Galway’s Patrick Sweeney scores a late goal. Photograph: James Crombie/Inpho
Galway’s Patrick Sweeney scores a late goal. Photograph: James Crombie/Inpho

The rewards of it may prove fruitful too: it was actually Galway’s first championship win in Croke Park since they won the All-Ireland here back in 2001, and immediately gives them pole position in Group 1 of the Super-8s, this also expected to be their most difficult assignment.

Galway face an already defeated Kildare in Newbridge next Sunday, while Kerry head to Clones to take an already victorious Monaghan. No prizes for guessing the more daunting assignment - another loss ending Kerry’s Super-8s interest.

Galway can play better too: Damien Comer was relatively quiet, scoring only once from play, while Adrian Varley will be pressing hard for a starting place the next day after scoring 0-2 off the bench. Declan Kyne and Johnny Heaney were electric down the wings and Gareth Bradshaw typically central to the defence, taking total hold of O’Shea. They also finished with 14 men after Eoghan Kerin saw a second yellow for a deliberate foul on Clifford at the end of added time, but again it made little difference to Kerry’s chances.

Can Kerry be this bad again? All six of their first-half wides could have been converted with a little more composure, and in truth the wet slippery conditions didn’t suit their fast handling or carrying off the ball. The bigger problem was trying to break through the Galway defence, their lack of one decent goal chance before Clifford’s late effort just one indication of that.

“It’s as poor a performance as we’ve had,” admitted Fitzmaurice, the Kerry manager looked suitably stony-faced. “We didn’t turn up, from the off we looked to be a yard off the pace, but the better team won. Galway won all the battles and at the end David’s goal put some respectability on the score board, but we just weren’t good enough.

“We were predictable up front, weren’t dynamic or active the way we can be. It is disappointing, there’s no getting away from it. But we knew it would be a huge jump from the Munster championship, we weren’t getting carried away with that, same as we won’t get carried away with this.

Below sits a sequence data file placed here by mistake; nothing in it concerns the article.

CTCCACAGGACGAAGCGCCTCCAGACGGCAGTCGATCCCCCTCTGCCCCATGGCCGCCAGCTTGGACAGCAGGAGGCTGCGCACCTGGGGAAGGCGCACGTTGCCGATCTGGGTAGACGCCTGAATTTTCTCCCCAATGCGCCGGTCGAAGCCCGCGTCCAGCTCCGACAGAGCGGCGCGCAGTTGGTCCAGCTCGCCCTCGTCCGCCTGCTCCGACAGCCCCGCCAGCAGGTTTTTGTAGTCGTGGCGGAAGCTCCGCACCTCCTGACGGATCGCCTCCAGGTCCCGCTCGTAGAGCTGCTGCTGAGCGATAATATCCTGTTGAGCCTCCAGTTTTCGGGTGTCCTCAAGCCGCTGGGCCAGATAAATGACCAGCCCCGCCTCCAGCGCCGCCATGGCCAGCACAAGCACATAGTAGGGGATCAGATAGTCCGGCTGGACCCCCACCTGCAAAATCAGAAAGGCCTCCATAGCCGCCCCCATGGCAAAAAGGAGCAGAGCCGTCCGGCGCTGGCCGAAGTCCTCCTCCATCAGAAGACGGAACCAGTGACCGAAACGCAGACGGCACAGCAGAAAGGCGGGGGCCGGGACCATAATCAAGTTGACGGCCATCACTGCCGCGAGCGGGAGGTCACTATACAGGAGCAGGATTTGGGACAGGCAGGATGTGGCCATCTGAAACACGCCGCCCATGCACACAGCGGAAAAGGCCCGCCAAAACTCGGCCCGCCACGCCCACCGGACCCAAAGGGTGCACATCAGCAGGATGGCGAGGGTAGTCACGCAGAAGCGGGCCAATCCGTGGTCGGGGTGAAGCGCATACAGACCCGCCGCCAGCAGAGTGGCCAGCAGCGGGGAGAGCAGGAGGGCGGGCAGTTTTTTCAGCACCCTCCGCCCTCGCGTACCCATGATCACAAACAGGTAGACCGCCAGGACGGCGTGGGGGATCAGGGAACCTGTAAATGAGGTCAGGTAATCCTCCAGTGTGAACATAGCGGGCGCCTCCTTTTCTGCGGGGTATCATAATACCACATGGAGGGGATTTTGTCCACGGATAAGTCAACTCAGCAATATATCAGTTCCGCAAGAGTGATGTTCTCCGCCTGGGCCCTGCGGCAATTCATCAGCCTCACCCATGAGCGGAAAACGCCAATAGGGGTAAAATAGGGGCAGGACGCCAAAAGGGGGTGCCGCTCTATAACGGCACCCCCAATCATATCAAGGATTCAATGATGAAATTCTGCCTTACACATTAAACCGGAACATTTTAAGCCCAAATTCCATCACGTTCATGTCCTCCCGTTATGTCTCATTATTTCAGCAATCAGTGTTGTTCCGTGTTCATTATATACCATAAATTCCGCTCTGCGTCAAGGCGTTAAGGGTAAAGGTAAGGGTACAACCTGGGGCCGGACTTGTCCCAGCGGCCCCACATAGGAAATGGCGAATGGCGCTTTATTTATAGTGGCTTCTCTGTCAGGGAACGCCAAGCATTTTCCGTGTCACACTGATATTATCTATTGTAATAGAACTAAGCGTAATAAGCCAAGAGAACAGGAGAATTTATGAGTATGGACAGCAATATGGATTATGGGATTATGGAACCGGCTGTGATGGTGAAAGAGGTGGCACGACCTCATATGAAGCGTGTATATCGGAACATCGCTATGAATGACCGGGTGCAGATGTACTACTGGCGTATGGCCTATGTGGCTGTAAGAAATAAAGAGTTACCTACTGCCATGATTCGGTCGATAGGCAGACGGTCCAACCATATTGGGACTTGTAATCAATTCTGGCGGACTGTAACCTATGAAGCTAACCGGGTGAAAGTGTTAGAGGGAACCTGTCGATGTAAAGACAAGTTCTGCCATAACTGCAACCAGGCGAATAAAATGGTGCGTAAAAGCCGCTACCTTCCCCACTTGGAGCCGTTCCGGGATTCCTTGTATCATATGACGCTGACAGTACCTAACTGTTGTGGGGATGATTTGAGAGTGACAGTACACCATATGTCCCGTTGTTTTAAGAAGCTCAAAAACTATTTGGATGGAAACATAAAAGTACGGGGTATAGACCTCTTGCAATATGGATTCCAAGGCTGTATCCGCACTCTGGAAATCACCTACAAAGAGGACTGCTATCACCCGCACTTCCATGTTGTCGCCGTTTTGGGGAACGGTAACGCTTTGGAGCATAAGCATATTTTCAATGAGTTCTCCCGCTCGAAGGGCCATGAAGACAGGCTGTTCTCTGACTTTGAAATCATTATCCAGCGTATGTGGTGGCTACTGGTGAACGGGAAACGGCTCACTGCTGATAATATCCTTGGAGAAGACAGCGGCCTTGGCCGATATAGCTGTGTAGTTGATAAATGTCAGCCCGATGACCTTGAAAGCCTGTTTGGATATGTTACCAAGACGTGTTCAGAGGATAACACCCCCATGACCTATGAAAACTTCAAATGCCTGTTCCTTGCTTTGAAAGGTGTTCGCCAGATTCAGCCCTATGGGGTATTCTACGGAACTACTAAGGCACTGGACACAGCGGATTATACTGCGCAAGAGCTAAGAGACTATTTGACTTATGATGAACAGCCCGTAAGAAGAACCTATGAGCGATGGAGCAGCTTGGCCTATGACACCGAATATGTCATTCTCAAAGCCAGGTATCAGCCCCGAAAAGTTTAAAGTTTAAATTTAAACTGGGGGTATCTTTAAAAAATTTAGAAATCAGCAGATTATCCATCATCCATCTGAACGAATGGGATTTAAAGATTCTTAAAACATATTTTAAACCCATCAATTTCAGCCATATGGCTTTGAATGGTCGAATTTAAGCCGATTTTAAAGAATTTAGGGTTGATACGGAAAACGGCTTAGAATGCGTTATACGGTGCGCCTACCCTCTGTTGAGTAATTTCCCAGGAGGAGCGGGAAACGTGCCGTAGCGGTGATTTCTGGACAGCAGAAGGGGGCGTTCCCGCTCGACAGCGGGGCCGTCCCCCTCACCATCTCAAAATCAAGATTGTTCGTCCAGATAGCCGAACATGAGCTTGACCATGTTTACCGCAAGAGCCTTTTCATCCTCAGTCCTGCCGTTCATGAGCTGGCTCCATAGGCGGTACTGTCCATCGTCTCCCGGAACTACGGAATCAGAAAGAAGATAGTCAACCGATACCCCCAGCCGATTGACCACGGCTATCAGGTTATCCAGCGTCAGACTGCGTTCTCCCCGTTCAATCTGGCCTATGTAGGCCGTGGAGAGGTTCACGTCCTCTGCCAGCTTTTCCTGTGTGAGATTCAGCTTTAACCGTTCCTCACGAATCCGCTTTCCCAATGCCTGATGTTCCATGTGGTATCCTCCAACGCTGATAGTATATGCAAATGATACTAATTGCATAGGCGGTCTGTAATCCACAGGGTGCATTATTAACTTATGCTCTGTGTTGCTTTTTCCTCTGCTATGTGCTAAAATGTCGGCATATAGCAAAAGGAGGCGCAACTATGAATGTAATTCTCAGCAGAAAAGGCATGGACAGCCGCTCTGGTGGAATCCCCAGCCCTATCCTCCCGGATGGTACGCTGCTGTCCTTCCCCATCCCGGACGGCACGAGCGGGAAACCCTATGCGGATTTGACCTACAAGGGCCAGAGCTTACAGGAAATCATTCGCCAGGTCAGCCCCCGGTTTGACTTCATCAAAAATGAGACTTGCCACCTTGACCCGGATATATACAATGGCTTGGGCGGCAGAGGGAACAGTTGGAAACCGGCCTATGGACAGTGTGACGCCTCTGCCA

“I think the game will bring us on. We are well aware we’re a work in progress. We are going in a direction but when you are doing that you can get caught and today we met a Galway team that were a bit more streetwise, further down the line, and deserved the win. They are big time contenders but I wouldn’t have needed today to confirm that.”

GALWAY: 1 R Lavelle; 2 D Kyne (0-1), 3 S A O’Ceallaigh, 22 E Kerin; 5 C Sweeney, 6 G Bradshow, 7 J Heaney; 8 P Conroy (0-1), 9 Thomas Flynn; 10 E Brannigan, 20 M Daly, 12 S Kelly (0-1); 13 I Burke (0-2), 14 D Comer (capt) (0-1), 15 S Walsh (0-5, four frees).

Subs: 19 P Cooke for Conroy (22 mins, inj), 26 A Varley (0-2) for Daly (55 mins), 24 G O’Donnell for Bradshaw (64 mins) 25 P Sweeney (1-0) for Comer (65 mins), 21 J Duanne for Flynn (74 mins, black card), 18 F Burke for I Burke (75 mins)

KERRY: 1 S Murphy (capt) (0-1, a 45); 2 J Foley, 3 P Crowley; 4 B Ó Beaglaoich; 5 Murphy, 19 K Young, 7 Gavin White; 8 D Moran, 9 J Barry; 10 K McCarthy (0-1), 11 S O’Shea, 12 S O’Brien (0-1); 13 D Clifford (1-5, one free), 14 P Geaney (0-2), 15 J O’Donoghue.

Subs: 25 T O’Sullivan for Ó Beaglaoich (half time), 21 A Maher for Barry (46 mins), 18 M Burns for O’Donoghue (51 mins), 23 M Griffin for Foley, 20 B J Keane for McCarthy, 26 D Walsh for O’Shea (all 66 mins)

Referee: Barry Cassidy (Derry)